2011 MRes projects
- The development of a backscatter X-ray system for cargo & vehicle screening
- Self-organisational behaviour patterns in crowds within the context of crime at bus stops
- Hippo Foraging and Poaching Using Agent Based Modelling
- Obstructions and Requirements for Coercion Resistance
- Using Semiconducting Metal Oxide Gas Sensors to Detect Explosives - A Feasibility Study
- Speed Up Effects in Security Procedure on Delhi Metro Rail : Implications for Queuing Theory and Rail Security
- 'Have Gun - Will Travel’: The Movement and Re-use of Firearms in England and Wales
- Time-of-Flight X-Ray Compton Scatter Imaging for Cargo Security: A Preliminary Study
- Is High Performance Liquid Chromatography Analysis a Useful Addition to Current Geo-Forensic Analytical Techniques?
- A Comparison of the Spread of Extreme Protest Behaviours Through Two Activist Networks
- On the Feasibility of Using Probably Approximately Correct Search Over BitTorrent Tracking Information
A Comparison of the Spread of Extreme Protest Behaviours Through Two Activist Networks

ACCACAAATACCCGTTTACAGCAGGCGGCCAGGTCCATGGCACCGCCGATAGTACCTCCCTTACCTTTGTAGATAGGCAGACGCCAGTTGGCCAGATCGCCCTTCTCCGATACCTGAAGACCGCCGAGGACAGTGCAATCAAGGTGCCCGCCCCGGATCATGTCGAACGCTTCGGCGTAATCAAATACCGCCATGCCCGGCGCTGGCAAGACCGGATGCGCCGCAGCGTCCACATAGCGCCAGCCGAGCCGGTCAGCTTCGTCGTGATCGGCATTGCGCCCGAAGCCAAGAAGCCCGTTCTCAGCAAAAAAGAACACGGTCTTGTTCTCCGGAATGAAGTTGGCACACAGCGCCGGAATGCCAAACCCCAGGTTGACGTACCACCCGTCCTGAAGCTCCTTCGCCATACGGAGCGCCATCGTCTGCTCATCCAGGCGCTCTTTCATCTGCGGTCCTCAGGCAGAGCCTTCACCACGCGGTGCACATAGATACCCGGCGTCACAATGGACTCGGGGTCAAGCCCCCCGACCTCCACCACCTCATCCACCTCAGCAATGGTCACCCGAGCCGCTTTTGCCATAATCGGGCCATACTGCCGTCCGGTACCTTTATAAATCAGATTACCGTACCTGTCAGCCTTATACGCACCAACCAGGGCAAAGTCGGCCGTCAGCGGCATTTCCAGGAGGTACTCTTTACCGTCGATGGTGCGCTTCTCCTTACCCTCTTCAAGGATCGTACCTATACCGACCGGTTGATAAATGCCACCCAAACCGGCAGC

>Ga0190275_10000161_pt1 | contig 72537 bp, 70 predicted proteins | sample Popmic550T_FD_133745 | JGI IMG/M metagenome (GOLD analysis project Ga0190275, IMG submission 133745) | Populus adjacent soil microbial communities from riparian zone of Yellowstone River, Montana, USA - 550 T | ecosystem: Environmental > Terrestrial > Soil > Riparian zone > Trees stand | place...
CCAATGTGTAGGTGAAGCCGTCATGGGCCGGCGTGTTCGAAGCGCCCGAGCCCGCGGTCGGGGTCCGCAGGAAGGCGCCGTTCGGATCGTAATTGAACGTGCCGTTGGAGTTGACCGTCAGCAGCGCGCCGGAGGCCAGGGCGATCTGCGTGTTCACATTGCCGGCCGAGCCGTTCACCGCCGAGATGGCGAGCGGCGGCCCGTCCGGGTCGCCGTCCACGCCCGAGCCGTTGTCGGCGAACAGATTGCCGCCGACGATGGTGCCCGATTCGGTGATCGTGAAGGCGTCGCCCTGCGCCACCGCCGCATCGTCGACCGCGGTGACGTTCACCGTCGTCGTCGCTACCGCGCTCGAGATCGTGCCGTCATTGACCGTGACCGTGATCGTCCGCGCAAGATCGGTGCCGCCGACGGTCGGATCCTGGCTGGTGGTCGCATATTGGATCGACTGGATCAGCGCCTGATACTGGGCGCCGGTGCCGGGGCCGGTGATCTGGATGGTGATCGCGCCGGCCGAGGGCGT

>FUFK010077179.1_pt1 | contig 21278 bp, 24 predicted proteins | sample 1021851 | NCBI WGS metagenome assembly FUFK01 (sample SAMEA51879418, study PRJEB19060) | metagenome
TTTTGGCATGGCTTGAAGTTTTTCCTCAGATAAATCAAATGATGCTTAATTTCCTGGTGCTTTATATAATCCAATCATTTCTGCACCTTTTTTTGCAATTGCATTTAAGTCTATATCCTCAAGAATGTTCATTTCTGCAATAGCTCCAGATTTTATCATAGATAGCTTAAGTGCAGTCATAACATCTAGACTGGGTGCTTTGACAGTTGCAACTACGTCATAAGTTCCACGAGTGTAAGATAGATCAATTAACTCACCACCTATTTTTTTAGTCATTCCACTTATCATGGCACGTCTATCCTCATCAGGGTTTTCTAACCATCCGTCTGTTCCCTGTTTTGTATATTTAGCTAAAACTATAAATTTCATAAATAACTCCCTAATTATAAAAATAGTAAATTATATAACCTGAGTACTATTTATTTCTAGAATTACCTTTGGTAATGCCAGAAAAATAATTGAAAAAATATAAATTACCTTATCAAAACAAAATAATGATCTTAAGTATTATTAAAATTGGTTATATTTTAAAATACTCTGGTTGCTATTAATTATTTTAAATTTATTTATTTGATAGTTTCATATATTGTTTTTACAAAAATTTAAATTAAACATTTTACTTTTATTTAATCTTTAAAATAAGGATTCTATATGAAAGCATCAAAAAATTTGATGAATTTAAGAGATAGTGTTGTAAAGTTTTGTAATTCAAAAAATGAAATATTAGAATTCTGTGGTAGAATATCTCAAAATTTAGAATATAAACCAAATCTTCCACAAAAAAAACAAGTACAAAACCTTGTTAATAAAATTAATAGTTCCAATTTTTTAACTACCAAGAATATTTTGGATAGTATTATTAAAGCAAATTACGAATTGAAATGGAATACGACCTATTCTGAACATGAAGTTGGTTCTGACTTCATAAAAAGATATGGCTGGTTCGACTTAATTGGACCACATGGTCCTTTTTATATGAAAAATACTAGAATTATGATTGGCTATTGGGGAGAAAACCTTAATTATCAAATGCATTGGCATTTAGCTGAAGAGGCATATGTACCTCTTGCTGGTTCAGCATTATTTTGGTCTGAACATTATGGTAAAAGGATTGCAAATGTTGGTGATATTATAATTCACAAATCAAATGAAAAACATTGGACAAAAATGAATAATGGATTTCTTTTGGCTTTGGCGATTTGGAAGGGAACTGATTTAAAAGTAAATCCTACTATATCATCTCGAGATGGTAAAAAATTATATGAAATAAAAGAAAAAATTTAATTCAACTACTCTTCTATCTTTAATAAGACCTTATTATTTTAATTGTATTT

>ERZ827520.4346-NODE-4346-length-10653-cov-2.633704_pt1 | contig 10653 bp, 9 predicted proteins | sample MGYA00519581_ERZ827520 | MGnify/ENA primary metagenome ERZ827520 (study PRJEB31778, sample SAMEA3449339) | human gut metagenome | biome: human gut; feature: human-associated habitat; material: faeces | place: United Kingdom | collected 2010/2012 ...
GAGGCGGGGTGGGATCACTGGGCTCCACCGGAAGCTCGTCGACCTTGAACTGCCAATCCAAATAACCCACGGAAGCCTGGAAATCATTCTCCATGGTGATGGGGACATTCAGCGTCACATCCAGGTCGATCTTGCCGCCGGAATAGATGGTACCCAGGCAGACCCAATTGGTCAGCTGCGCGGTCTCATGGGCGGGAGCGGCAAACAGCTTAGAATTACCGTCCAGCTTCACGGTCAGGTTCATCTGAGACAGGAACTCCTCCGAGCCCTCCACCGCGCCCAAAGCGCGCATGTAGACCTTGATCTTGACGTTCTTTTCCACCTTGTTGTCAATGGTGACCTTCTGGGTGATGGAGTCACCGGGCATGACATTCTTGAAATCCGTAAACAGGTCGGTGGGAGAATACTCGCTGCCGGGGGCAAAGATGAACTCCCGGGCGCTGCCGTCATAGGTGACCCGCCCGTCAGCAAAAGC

22 March 2013
This paper examines the phenomenon of extreme protest in the environmental and animal rights movements. While both campaigns have a wide range of people protesting for them with varying degrees of militancy, the most radical protestors from the two movements adopt different methods of fighting for their cause. Using a framework called Situational Action Theory that has been successfully applied to radicalisation, this project seeks to understand how extreme protest behaviours emerge and what factors contribute to their propagation across a social network. It does this through the construction of agent-based models describing the two activist networks, using data obtained from the activists about the types of protest activity in which they engage, their social circles, and their moral attitudes. The differences in the results emerging from the models enable conclusions to be drawn regarding which elements in the construction caused these differences, and therefore which real-world factors contribute to differences in the spread of extreme protest behaviours through social networks.